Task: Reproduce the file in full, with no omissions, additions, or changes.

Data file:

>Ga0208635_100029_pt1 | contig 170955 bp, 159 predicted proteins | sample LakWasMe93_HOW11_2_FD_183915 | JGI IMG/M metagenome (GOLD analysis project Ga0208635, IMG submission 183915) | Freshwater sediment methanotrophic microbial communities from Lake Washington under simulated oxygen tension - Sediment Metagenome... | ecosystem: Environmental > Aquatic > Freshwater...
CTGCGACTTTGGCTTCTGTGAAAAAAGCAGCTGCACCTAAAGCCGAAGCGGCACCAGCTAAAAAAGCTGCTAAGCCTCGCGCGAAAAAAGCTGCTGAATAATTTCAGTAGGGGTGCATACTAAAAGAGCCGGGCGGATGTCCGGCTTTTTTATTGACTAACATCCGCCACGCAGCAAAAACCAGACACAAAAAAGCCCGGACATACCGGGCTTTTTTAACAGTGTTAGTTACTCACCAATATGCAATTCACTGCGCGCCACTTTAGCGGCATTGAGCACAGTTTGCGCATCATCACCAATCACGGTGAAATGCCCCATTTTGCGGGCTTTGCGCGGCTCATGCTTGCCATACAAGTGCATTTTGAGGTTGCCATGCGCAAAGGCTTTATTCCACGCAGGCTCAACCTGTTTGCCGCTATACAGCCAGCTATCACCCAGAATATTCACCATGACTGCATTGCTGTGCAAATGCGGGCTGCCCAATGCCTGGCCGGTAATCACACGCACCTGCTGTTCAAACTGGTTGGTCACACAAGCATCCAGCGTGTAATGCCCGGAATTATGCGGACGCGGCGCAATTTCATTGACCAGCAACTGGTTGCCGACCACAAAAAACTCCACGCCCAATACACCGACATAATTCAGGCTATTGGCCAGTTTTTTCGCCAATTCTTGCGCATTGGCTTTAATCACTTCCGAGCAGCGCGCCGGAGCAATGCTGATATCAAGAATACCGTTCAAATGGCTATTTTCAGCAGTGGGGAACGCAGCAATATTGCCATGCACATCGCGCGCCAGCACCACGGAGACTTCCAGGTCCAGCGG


>Ga0208635_100029_pt1 | contig 170955 bp, 159 predicted proteins | sample LakWasMe93_HOW11_2_FD_183915 | JGI IMG/M metagenome (GOLD analysis project Ga0208635, IMG submission 183915) | Freshwater sediment methanotrophic microbial communities from Lake Washington under simulated oxygen tension - Sediment Metagenome... | ecosystem: Environmental > Aquatic > Freshwater...
CTGCGACTTTGGCTTCTGTGAAAAAAGCAGCTGCACCTAAAGCCGAAGCGGCACCAGCTAAAAAAGCTGCTAAGCCTCGCGCGAAAAAAGCTGCTGAATAATTTCAGTAGGGGTGCATACTAAAAGAGCCGGGCGGATGTCCGGCTTTTTTATTGACTAACATCCGCCACGCAGCAAAAACCAGACACAAAAAAGCCCGGACATACCGGGCTTTTTTAACAGTGTTAGTTACTCACCAATATGCAATTCACTGCGCGCCACTTTAGCGGCATTGAGCACAGTTTGCGCATCATCACCAATCACGGTGAAATGCCCCATTTTGCGGGCTTTGCGCGGCTCATGCTTGCCATACAAGTGCATTTTGAGGTTGCCATGCGCAAAGGCTTTATTCCACGCAGGCTCAACCTGTTTGCCGCTATACAGCCAGCTATCACCCAGAATATTCACCATGACTGCATTGCTGTGCAAATGCGGGCTGCCCAATGCCTGGCCGGTAATCACACGCACCTGCTGTTCAAACTGGTTGGTCACACAAGCATCCAGCGTGTAATGCCCGGAATTATGCGGACGCGGCGCAATTTCATTGACCAGCAACTGGTTGCCGACCACAAAAAACTCCACGCCCAATACACCGACATAATTCAGGCTATTGGCCAGTTTTTTCGCCAATTCTTGCGCATTGGCTTTAATCACTTCCGAGCAGCGCGCCGGAGCAATGCTGATATCAAGAATACCGTTCAAATGGCTATTTTCAGCAGTGGGGAACGCAGCAATATTGCCATGCACATCGCGCGCCAGCACCACGGAGACTTCCAGGTCCAGCGG